by Donna Andrews
Series: Meg Langslow #27
Publication Date: October 16, 2020
Publisher: St. Martin's Press
27 books and I don’t think Andrews has written a bad one yet. The only books in this series that I enjoy less than the others are the ones with settings that aren’t typically my jam.
This is one of those books. The story takes place at a Renaissance Fair being hosted by Meg’s grandmother during summer weekends at the Craft School she owns and runs. Ren Fairs aren’t my thing; I had a brief fling with them as a teen-ager, but you have to be seriously invested to get into a Ren Fair in Florida’s heat and humidity, and I enjoyed the arts and crafts more than the food and the role-playing.
Still, the Red Fair as envisaged by Andrews sounds like a pretty good time: actors that do a daily improve around a loose plot involving the heir to the throne of their fictitious kingdom of Albion. Unfortunately, their nefarious villain takes his job a little too much to heart, and is on the verge of termination for harassment when he’s found dead in the woods outside the fairgrounds, murdered.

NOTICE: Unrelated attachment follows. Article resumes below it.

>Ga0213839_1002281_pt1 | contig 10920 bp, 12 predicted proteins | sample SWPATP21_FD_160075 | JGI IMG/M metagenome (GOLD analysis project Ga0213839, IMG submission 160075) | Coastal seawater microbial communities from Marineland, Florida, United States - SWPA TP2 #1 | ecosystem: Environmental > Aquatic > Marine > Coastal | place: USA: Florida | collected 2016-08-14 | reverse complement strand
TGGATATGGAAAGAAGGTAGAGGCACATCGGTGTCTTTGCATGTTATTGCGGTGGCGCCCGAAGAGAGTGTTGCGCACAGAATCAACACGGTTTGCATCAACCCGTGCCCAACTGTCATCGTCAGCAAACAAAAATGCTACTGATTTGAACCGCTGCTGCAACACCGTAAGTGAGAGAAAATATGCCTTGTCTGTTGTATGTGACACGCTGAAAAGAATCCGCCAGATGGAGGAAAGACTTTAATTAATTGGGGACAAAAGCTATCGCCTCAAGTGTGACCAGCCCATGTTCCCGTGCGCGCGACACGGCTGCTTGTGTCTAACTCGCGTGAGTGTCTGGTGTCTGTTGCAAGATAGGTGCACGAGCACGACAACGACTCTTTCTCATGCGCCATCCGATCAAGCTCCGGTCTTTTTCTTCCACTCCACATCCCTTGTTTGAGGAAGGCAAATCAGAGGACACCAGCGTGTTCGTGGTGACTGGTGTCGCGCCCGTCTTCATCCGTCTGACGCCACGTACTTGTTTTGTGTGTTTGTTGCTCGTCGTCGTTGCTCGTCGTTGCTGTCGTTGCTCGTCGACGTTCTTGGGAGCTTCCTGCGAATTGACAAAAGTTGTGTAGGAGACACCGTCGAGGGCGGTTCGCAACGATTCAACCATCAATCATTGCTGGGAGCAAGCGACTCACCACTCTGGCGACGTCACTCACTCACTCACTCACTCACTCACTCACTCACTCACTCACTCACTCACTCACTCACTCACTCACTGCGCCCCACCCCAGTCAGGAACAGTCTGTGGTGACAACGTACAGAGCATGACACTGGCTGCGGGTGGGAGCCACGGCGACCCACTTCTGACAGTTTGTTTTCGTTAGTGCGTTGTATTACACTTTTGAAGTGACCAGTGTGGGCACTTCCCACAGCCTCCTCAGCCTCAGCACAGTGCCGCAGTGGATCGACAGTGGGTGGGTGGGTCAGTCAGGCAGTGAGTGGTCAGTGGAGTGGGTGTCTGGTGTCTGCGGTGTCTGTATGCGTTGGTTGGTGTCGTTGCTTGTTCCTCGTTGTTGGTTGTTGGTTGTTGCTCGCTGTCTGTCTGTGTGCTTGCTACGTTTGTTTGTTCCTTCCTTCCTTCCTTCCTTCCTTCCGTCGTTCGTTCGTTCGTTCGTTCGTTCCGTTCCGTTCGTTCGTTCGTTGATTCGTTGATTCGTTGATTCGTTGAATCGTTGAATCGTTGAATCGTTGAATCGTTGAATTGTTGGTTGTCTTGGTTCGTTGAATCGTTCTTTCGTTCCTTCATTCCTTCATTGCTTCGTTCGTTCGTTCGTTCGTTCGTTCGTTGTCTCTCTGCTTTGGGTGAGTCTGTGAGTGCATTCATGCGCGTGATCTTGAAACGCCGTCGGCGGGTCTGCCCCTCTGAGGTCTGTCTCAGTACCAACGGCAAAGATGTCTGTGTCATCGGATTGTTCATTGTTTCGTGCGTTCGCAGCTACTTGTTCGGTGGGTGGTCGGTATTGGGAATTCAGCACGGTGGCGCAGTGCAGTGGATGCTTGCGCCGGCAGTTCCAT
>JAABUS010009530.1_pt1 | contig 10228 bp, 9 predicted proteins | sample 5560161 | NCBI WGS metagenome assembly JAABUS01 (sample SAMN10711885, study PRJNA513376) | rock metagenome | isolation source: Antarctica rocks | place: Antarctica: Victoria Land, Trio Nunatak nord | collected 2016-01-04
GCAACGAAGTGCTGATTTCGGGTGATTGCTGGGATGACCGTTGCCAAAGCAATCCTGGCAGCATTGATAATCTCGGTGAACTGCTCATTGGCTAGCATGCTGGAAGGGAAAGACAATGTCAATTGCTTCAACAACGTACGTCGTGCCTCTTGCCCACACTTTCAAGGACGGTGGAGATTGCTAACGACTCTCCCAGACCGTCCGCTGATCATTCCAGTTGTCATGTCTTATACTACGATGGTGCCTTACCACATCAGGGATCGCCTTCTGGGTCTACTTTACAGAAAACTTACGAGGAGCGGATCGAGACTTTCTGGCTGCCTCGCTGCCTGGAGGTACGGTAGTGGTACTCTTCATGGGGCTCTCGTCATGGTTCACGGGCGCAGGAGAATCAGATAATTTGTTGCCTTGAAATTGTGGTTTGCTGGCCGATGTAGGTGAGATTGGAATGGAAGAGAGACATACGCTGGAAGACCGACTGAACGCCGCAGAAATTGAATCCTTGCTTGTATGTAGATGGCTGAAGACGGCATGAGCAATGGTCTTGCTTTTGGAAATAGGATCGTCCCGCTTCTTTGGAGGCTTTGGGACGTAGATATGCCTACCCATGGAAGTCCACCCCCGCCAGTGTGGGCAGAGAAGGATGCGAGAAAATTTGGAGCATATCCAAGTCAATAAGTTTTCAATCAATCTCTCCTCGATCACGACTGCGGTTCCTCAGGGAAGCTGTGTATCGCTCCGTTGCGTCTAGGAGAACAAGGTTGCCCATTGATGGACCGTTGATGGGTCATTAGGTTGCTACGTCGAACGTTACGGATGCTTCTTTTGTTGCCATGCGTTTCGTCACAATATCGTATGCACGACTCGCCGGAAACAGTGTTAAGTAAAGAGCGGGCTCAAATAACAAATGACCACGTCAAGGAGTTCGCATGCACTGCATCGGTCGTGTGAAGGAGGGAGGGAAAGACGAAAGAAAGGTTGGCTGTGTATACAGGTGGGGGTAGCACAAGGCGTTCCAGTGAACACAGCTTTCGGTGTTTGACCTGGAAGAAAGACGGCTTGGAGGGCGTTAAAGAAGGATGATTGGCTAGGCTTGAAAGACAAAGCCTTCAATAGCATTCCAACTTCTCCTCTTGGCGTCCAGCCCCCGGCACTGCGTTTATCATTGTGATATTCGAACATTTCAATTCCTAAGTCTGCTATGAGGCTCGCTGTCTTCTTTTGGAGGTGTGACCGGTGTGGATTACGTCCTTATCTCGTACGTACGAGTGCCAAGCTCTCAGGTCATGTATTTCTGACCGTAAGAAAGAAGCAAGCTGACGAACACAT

What follows is a well-plotted mystery, as Meg and her family assist the police with their investigations while continuing to run the fair. The mystery of who murdered Terrance wasn’t obvious, but it wasn’t a shock either, though Andrews does a pretty good job with clues and misdirection.
Meg is an inspiration to me, not only as the most realistically organised character I’ve ever read, but also the most unflappable. She is so capable that just reading about her makes me feel more capable by osmosis. And her family never, ever fails to delight; the more of them that are present in a story, the more delighted I am.
I keep expecting a flop, to be honest; statistically speaking, it’s a reasonable expectation, but so far Donna Andrews’ well of imaginative stories has not drawn low, and I sincerely hope it never does. I need to be reminded – at least once a year, if not more often in these horrific times – that strong, capable, unflappable, rational men and women (especially women in Meg’s world) exist, even if only on the page.
I read this for my Cozy Mystery square for Halloween Bingo 2020.